Other tracks drift by (On Some Faraway Beach, Here Come The Warm Jets) in an (almost) instrumental, (almost) ambient haze, or lurch out of the swamp laden with dirty grooves and monster loops (Driving Me Backwards) or sound like a crazy loon having dropped one tab too many (The Paw Paw Negro Blow Torch).
I like Record Club for many reasons but one of them in particular is that it has the uncanny knack for making me re-evaluate my preconceptions, prejudices and firmly held beliefs, about music in general and, more often than not, music that I have owned (and loved) for many years. This discussion was no exception; it got me thinking about what pop music is, what it’s for and, crucially, what it isn’t. And so I have thought about it for a long time now – I played this album on our Bowie tribute night about two months ago – and I have concluded that pop music is different things to different people and, for me, by veering close to the line every so often and offering that glimpse of pop nirvana only to head off again just as rapidly, Here Comes The Warm Jets is about as far away from pop music as you can get..and to exemplify the difference in what I mean, I dug out one of my favourite pop albums for Round 89…
Rob listened: I was really pleased to finally get up close to ‘Here Come The Warm Jets’, for a couple of reasons. Firstly, before I’d looked at the cover art properly, I had always thought that the blue grass plant on the left of the image was some sort of Cookie Monster creature. Turns out it’s blue grass. Of course it’s blue grass.
Secondly, I’m a little distant when it comes to Eno. I admire his for many of the reasons Tom lays out above, but I guess I’ve always carried the sense that his music is an intellectual exercise, rather than an expression of passion or feeling. I stress, this is based on an ill-informed sense of Eno the man, rather than any significant exposure to his music.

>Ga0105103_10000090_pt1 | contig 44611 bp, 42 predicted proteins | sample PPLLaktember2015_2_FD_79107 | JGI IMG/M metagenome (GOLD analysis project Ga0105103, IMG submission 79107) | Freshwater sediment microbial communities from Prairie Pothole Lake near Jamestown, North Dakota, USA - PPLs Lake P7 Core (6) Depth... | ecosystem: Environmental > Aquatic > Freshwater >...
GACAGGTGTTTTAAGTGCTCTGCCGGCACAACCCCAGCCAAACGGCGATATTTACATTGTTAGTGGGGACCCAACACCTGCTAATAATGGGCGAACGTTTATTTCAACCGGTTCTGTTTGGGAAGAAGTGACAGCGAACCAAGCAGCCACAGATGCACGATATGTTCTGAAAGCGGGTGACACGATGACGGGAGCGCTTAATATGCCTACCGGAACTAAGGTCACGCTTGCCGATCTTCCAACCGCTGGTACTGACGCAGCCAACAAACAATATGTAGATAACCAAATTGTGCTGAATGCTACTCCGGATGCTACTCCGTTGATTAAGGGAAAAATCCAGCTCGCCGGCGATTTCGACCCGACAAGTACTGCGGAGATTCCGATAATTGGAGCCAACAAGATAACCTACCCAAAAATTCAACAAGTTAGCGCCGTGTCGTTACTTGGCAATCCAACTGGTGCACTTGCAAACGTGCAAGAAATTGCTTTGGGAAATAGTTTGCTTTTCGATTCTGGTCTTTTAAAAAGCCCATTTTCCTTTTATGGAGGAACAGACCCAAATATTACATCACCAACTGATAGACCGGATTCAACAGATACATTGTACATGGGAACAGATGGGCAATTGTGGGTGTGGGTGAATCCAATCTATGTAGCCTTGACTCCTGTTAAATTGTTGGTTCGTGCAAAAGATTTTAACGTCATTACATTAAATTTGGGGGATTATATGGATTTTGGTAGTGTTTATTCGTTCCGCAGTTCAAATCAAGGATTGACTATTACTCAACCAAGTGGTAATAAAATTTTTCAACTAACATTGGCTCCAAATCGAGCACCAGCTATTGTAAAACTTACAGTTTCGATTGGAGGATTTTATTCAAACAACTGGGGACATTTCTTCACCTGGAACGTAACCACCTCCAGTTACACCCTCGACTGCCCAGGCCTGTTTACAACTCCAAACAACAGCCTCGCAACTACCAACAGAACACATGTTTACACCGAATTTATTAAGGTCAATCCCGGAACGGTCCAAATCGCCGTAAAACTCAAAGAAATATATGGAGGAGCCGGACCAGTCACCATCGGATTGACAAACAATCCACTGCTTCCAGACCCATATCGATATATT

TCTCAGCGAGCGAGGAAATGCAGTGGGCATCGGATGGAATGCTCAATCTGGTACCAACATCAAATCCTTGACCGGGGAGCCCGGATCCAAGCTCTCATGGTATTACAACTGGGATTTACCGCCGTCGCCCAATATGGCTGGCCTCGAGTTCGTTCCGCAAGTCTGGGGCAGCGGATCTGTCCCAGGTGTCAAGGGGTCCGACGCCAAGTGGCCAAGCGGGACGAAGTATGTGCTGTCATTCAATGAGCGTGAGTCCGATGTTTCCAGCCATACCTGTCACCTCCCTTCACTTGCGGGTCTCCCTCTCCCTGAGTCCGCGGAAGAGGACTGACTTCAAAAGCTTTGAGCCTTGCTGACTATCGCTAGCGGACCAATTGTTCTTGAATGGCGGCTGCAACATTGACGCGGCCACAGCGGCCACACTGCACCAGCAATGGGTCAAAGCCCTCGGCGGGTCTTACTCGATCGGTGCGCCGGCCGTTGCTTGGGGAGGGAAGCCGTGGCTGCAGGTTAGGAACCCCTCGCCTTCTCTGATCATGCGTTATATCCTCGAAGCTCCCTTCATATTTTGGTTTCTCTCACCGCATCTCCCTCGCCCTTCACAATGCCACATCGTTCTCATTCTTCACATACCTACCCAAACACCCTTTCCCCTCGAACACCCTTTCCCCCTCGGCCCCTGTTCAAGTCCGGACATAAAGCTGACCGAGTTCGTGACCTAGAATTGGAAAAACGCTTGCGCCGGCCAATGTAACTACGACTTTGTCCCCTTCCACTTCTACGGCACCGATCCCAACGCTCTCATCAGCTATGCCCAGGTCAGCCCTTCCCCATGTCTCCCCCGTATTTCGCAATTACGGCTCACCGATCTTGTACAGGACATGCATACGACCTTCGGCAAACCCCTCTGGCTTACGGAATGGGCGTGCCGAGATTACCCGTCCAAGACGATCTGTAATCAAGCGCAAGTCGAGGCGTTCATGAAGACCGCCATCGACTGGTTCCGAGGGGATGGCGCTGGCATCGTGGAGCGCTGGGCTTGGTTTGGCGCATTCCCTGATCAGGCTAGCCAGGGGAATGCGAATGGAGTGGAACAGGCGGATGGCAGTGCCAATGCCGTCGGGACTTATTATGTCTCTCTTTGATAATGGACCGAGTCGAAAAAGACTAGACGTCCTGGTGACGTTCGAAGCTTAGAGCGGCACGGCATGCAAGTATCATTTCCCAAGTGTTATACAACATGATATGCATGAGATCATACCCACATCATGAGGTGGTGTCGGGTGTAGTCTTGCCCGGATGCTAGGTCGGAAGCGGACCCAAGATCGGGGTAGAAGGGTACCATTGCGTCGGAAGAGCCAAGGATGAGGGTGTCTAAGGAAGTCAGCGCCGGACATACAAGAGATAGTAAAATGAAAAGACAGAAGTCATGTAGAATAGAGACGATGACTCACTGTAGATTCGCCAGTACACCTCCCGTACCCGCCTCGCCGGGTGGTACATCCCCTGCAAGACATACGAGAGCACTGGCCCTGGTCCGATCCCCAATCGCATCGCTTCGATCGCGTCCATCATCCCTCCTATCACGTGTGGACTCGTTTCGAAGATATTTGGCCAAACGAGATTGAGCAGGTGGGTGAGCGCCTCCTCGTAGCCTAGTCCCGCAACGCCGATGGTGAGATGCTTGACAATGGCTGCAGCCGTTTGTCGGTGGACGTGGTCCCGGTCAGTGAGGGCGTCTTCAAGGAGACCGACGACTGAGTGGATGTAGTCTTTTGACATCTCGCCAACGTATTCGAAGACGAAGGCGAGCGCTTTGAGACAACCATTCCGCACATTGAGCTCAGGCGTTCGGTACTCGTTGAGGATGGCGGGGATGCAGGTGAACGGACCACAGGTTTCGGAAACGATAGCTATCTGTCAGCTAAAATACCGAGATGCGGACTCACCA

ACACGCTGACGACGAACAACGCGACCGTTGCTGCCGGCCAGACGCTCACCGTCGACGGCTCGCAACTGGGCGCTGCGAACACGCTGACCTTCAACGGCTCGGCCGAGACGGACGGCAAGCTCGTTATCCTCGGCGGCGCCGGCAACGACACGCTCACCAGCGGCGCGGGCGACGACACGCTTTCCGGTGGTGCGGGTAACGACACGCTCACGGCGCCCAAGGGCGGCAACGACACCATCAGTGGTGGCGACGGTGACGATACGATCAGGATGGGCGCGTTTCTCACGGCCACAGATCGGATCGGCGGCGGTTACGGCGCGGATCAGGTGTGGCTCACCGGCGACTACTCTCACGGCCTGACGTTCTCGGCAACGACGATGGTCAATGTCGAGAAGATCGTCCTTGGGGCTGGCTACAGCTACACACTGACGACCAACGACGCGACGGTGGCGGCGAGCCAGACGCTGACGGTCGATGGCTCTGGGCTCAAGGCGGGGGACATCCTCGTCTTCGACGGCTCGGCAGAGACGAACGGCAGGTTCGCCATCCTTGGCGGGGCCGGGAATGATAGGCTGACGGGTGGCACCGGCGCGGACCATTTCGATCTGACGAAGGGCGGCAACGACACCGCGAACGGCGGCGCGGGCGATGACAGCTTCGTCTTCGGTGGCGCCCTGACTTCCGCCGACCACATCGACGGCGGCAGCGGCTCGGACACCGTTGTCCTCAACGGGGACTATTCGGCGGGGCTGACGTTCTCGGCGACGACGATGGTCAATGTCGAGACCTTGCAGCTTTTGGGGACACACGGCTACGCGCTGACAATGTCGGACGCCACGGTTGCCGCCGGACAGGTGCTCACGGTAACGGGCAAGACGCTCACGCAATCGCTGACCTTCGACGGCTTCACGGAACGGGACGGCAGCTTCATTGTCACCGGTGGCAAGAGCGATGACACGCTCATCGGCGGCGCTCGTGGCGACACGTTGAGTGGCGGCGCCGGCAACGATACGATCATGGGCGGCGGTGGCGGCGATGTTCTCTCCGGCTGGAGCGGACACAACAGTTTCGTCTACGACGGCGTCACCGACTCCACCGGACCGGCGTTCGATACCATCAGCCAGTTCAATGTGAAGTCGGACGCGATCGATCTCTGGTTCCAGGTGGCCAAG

Which makes this record such a thrill. It may or may not have significant intellectual or artistic intent, and we know that Eno has always been a thoughtful advocate for the interlinking of the two, but regardless, it’s a careering rock record, running wild with its own ambition, cackling as it tips over accepted norms. In that regard it reminds me of Michael Moorcock and JG Ballard, authors who were also at large while Eno was stretching out, and who also took seriously the project of using genre conventions to create new, unconstrained and transgressive art.
What’s particularly great about this album is just how effectively Eno marshals all of this into accessible and loveable music. And, directly or indirectly, this seems to me to be pop and rock music as much as The Kinks (‘Cindy Tells Me’) or Peter Gabriel (‘Baby’s On Fire’) or Elton John (‘On Some Faraway Beach’). As for ‘Dead Finks Don’t Talk’, I was out in the kitchen making tea when it was playing, and I distinctly remember thinking ‘wow, this is a great track’. I loved the skittering groove, the focus of it, it’s simplicity and it’s motion. Then I came back in to find that it was causing some sort of ontological dust-up in my dining room. I thought it was straightforward, loveable music. With a weird shrieking guy hiding behind it, but, y’know, in a good way.